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TD Canada Trust apparently loses customers' RRSP during transition/merger between Toronto Dominion Bank and Canada Trust

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Mar 22, 2018
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It's extremely likely that the couple transferred the account somewhere else and forgot where they moved it to.

They may have also purchased one or more investments which went to zero over the past and the account was then closed for zero balance.

I do however agree though that banks should keep records on file indefinitely (or for 125 years - lifetime of a person) especially for AML purposes. Since everything is digital now, it's much easier to keep records.
[OP]
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Sep 14, 2012
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Thalo wrote: I see in that first couple just a complete misperception of what an RRSP is and what the contribution receipt reflects. I saw this when I worked at a bank too: people were intent on getting those RRSP contribution receipts that were printed on fancy paper, as if they meant something. Back in the Canada Trust days it looks like it was printed on pretty nice carbon copy type stuff. Even in TDCT days it was on 3-part perforated heavier paper, with TD logos sort of watermarked. Sometimes I'd print them out on regular paper and people insisted on the special paper.

In this case, I think the couple thought that the receipt, which really is just proof to provide the CRA of the contribution and isn't really needed anyway when digitally filing, was a certificate of sorts for the RRSP. It's reasonable to expect that if something is "certificated" that the certificate represents proof of the deposit and that no other tracking of the investment was really necessary as long as the certificate was well taken care of (TD doesn't mail statements for their basic deposit RRSPs either). They obviously held on to it, with the assumption that they could provide this proof when they were older to cash in on the RRSP. It's also very possible and likely that at some point they consolidated their RRSPs elsewhere and did transfer this smaller cash RRSP, but forgot. Possibly they had a TD RRSP as well, into which the CT RRSP was combined, and they transferred that RRSP to Scotia without knowing it included the $10K or so originally contributed to CT. They may not have expected it to be so easy without presenting the recipient bank with the "certificate" or something.
My understanding of the RRSP receipts is that the CRA gets a copy of it (even before online filing was made available to the majority of filers). This means that the CRA gets a copy of the RRSP receipt and even if the filer doesn't have the receipt or doesn't claim it, the government will know that the person has overcontributed for example.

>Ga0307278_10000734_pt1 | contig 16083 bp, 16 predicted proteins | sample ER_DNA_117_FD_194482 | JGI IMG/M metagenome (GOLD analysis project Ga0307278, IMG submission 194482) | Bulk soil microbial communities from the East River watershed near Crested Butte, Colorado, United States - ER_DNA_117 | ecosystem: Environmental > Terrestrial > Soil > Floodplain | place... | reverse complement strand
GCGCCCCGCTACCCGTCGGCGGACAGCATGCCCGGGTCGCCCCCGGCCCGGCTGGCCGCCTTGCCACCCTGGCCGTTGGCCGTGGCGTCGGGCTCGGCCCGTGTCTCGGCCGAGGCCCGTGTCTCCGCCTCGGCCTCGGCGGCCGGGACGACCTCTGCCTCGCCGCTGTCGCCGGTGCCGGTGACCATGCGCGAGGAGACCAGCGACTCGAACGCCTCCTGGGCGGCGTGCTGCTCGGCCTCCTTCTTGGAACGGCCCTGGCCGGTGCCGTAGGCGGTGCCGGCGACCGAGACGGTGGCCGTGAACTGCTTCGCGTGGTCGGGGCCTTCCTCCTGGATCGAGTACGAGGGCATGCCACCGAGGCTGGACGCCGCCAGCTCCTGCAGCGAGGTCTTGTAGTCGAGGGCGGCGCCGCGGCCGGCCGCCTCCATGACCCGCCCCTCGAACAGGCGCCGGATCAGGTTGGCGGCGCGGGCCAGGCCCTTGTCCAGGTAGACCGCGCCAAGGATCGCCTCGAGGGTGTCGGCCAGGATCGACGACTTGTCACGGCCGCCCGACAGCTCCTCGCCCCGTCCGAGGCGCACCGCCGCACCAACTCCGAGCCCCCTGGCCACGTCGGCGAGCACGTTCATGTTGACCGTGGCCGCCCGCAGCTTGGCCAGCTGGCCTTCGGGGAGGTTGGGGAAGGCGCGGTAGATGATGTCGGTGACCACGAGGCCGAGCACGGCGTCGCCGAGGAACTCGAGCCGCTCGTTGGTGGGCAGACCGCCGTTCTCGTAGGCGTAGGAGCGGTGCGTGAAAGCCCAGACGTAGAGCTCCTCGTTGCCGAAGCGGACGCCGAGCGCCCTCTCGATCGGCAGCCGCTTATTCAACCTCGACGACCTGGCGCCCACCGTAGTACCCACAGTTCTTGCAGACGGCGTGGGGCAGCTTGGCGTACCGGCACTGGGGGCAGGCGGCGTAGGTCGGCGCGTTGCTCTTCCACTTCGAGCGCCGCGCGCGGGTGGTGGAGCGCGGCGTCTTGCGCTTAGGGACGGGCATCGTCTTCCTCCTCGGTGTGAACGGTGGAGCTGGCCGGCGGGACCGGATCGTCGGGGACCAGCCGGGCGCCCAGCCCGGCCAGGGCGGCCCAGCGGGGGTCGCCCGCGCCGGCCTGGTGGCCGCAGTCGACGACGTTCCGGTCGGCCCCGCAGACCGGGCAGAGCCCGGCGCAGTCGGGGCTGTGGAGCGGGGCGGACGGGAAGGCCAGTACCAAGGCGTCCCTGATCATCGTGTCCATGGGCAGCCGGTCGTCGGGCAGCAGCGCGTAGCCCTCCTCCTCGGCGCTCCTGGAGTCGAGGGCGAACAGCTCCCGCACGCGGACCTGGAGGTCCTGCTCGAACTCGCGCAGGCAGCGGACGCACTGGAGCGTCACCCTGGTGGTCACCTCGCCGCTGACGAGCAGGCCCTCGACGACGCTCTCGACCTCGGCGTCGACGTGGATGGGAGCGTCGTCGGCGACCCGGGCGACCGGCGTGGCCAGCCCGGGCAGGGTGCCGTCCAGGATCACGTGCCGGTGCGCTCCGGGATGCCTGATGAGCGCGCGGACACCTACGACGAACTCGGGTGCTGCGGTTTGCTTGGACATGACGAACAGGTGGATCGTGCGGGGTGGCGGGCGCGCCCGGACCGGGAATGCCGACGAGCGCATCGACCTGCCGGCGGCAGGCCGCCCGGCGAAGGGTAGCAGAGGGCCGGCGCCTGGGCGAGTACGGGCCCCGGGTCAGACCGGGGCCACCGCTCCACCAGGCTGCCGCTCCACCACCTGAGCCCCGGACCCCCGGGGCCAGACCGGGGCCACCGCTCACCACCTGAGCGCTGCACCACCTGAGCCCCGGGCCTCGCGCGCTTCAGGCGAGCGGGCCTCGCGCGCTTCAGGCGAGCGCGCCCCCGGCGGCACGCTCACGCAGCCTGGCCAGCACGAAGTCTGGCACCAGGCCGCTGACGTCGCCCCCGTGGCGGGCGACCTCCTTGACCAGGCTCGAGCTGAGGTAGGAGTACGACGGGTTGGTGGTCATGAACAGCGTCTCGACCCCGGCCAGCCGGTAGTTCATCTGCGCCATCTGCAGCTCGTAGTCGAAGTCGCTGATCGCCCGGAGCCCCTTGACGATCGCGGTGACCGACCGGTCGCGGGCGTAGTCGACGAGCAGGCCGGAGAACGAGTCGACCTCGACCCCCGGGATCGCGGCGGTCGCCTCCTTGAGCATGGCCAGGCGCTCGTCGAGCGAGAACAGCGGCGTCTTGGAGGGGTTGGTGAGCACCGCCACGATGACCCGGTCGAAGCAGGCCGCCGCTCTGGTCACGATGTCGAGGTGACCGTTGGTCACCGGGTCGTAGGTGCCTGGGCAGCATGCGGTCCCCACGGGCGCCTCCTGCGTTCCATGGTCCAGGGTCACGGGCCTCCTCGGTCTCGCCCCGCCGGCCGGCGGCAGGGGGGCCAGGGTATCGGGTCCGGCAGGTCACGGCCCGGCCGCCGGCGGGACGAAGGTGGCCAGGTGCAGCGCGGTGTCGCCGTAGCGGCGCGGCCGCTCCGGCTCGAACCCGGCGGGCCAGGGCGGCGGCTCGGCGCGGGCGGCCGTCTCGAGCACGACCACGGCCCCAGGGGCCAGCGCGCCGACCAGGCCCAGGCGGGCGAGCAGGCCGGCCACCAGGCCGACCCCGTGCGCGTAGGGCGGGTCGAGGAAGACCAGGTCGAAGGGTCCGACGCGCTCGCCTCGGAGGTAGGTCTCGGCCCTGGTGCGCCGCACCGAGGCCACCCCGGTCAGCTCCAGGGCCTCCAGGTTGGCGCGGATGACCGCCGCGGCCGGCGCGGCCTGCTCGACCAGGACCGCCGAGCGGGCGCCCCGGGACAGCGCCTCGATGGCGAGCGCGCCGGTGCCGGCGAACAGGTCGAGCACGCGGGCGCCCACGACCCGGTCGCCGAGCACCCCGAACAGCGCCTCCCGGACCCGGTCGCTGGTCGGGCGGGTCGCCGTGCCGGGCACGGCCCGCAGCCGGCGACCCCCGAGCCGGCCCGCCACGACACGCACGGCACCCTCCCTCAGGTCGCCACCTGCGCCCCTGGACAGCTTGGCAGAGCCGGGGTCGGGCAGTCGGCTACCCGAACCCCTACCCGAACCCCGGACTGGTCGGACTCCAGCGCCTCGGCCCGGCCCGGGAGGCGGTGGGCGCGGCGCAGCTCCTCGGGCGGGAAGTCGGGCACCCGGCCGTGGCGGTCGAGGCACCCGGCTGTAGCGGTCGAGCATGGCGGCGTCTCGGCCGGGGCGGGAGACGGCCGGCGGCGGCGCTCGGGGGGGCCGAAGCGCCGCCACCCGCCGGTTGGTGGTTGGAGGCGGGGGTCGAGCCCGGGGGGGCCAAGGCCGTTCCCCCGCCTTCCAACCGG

Not sure what you mean by "TD doesn't mail statements for their basic deposit RRSPs either". My parents had TD GIC RRSPs and a TD DISA RRSP account and they receive statements by the mail as they've never used telephone banking or internet banking in their life. They get paper statements for all their accounts.

When I first opened an RRSP account with TD (back then, it was Toronto Dominion Bank and was prior to the merger with Canada Trust), I received a statement that was mailed to me as well. I forget how often the statement was mailed to me but I don't believe that it was monthly but was I believe twice per year (they have since changed it to once per year either as an online statement or a mailed statement for their basic RRSP accounts).
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Sep 9, 2012
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lmcjipo wrote: It is an assumption on my part since the receipts that the couple have are from Canada Trust... also the individual person who is suing TD Canada Trust also dealt with Canada Trust.

This makes me think that the apparent loss of funds/investments has something to do with the merger between Toronto Dominion Bank and Canada Trust.
Well, the article quotes the bank saying their digital records show a transfer out in Feb & Mar 1995 for their respective plans. That’s like 5 yrs before the merger.

It was pretty common for people to get an RRSP deposit made at a Canada Trust branch given the generous hours they were open compared to the traditional big banks at that time. CT was 8:00 am - 8:00 pm Monday to Friday and 8:00 - 6:00 on saturdays and that attracted a lot of business around RRSP deadline when people couldnt get to the main bank due to limited hours of like 9:00 - 3:00 or maybe 4:00 or 5:00

What probably happened was the following year they managed to get an appointment at their regular bank to make a contribution before the 1995 deadline. While doing that, their main bank encouraged them to do a transfer of their plan to consolidate their dealings for better service and better rates. Their bank fills out a T2033 Transfer Form with their details and gets them to sign; their bank branch sends it off to CT and a few weeks later CT closes the plan, codes it as a transfer, and sends a cheque with the proceeds to their main bank. Their bank cashes the cheque and adds the funds to the bank RRSP and codes it as a transfer.